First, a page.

Triple-header in today’s Independent

Cerberus, the original dog from hell, and a Trojan unhappy to see him

Cerberus, the original dog from hell, and a Trojan unhappy to see him

You probably can’t tell from where you are, but I am sick. The upper respiratory infection I’ve been fighting for the last three months has finally won, and I am about to go to the walk-in clinic downtown. The walk-in clinic 50 yards from my house does not accept my insurance, and my actual doctor isn’t taking appointments until the second week of December. America’s health care system is broken, but the Missoula Independent is working great. Whatever you do today, be sure to read this essay by Ben Fowlkes about what it was like to serve on the jury of a rape trial. It will make you angry in kind of a good way. Before you start researching whether chemical castration can be administered via tranquilizer dart from a moving car, cool off with a light-hearted column I like to call Montana GOP holds secret meeting, reports newspaper. Then you can slide right on into arts and entertainment with this meditation on the problems of the aging punk, which I also wrote. This reading plan assumes you do not have a job. I don’t. My job is to promote my own writing and, to a lesser extent, write it. Today, though, my job is to eat vitamin C tablets and try to get a z-pak. We’ll be back tomorrow with Friday links!

Combat! blog is free. Why not share it?
Tweet about this on TwitterShare on FacebookShare on Reddit


  1. “If the GOP is considering ideas so crazy that it can’t have “frank discussions” about them in public view, maybe those ideas should not become public policy”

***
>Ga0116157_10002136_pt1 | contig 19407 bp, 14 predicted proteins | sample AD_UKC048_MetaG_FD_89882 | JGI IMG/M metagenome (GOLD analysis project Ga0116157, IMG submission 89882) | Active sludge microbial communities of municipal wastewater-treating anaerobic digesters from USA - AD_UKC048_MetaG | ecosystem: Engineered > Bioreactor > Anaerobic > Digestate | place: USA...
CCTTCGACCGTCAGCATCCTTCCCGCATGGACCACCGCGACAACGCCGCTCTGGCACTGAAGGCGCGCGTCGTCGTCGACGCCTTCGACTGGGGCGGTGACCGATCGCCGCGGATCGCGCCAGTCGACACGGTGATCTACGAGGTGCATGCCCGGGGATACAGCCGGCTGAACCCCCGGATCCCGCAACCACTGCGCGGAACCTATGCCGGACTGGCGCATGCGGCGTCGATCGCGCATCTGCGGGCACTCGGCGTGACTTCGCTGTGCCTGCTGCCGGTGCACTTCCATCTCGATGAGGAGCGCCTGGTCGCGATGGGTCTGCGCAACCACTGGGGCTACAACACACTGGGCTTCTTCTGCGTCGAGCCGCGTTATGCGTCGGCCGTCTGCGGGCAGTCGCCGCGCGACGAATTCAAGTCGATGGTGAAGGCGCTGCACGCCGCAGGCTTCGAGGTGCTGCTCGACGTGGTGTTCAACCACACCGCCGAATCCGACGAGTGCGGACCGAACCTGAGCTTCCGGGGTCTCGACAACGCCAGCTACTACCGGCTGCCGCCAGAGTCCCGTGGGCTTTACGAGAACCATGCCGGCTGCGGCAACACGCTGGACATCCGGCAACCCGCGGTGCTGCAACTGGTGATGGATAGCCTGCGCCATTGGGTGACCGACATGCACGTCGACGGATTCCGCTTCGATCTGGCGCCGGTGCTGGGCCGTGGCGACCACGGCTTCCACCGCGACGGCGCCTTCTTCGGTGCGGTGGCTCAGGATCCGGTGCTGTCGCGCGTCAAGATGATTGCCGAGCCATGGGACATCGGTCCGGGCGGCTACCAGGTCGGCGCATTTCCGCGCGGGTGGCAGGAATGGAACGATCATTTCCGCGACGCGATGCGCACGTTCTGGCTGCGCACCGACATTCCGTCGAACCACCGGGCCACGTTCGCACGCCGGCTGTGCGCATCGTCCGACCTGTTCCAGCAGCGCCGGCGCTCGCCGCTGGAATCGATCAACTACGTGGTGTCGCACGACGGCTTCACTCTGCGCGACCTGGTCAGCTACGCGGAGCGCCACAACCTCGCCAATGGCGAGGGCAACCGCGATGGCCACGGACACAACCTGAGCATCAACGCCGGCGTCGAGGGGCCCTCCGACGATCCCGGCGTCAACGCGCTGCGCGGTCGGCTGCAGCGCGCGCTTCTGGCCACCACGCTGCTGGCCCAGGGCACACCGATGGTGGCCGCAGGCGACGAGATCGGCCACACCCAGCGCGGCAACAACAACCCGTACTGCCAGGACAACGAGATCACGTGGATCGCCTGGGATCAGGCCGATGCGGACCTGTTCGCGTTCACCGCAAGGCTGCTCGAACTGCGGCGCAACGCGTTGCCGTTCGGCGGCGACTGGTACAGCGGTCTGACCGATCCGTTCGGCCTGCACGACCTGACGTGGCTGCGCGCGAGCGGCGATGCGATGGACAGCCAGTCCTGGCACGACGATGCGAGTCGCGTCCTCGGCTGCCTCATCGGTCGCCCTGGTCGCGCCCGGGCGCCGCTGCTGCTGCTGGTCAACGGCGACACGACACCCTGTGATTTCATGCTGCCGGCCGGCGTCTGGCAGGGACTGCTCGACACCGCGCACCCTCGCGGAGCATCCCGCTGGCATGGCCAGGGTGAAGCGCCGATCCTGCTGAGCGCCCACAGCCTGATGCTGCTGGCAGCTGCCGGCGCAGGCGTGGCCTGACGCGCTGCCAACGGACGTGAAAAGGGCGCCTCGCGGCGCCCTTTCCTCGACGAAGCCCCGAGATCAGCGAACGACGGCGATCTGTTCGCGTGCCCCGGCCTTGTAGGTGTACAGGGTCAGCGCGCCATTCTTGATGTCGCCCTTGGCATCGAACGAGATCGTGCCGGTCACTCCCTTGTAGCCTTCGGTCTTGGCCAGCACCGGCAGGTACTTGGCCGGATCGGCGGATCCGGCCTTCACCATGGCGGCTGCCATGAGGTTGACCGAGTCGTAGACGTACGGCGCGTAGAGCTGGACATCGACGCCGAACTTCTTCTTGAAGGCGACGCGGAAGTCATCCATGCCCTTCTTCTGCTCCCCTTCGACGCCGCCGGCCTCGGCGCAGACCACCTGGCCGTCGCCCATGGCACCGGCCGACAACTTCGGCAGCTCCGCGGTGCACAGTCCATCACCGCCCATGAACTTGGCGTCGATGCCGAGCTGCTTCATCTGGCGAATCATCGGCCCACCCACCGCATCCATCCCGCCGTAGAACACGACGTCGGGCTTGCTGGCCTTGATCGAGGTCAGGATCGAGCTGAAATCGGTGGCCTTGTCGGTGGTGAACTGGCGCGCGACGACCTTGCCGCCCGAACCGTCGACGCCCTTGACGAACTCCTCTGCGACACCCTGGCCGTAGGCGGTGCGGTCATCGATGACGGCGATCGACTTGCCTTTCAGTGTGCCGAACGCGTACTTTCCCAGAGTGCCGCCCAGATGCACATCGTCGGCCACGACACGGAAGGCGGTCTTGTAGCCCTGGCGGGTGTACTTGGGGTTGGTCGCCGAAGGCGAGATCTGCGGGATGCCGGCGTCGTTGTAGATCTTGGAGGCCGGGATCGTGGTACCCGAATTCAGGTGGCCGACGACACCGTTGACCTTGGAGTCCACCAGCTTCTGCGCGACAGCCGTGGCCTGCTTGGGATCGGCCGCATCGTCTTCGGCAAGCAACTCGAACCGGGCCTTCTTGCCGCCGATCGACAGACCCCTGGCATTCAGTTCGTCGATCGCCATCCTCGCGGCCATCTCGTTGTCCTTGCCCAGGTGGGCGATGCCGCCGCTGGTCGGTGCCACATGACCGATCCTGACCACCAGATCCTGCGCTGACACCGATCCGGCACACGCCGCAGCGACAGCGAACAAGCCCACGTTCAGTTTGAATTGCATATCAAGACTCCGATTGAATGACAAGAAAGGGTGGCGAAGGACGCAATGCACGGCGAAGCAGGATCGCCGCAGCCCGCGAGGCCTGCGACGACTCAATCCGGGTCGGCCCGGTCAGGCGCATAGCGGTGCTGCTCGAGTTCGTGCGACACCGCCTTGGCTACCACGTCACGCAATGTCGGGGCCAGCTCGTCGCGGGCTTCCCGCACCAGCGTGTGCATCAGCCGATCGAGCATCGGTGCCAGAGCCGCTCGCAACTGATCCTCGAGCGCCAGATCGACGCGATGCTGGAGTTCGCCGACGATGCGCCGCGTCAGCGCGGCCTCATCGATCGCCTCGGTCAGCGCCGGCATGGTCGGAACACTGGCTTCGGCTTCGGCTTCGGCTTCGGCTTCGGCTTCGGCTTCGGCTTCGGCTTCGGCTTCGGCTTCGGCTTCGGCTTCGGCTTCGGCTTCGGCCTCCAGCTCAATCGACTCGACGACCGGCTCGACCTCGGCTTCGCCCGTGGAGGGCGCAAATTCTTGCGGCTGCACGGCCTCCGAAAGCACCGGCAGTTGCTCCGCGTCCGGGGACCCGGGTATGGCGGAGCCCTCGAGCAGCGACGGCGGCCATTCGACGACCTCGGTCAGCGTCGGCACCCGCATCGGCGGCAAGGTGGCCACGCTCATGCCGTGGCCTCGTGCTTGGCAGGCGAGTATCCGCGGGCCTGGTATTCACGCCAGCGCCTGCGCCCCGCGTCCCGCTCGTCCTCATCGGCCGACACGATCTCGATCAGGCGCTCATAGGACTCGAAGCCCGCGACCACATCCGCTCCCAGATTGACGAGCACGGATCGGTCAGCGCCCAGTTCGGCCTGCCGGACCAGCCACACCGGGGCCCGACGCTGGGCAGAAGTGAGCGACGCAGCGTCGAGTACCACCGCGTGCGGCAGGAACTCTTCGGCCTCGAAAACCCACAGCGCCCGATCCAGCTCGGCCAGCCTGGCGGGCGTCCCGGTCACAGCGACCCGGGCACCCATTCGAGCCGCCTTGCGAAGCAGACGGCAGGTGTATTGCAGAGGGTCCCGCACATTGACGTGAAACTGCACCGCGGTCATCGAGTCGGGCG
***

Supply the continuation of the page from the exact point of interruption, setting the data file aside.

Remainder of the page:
This is the kind of statement which collapses important differences like an accordion. One of the more important folds is that you can have a more robust debate in an environment safe from reprisals. When a politician speaks publicly, however, he or she cannot acknowledge the way power really works and that instead you must indulge the electorate’s ideas about how the world works. Political ideas have to be couched in voter-accessible constructs which offer little room for prioritization, i.e., you cannot say “The American Care Act is law, fighting it is a waste of time, lets move on.” If your constituents think it is unceasing evil you have to treat it like unceasing evil.
    There is a mountain of policy positions which would be effective and efficient but are not even on the agenda because voters are not wonks. Pay-as-you-go car insurance, carbon tax, and regulated prostitution are all political losers merely because they scare people, nevermind they will probably fix deep and systematic problems with emissions and gendered exploitation. Discussion of those policies can’t happen in the public, not because they’re too crazy, but because they are politically incorrect. Like little electrons, politicians behave differently when being observed by the public. The question is whether it’s possible that some of that shift is to the public detriment, or if it always constrains politicians to the public good.

    I can’t help but feel like if your opponent made a statement that waived away a bunch of truth you would note the mendacity. So why would you let yourself?

Leave a Comment.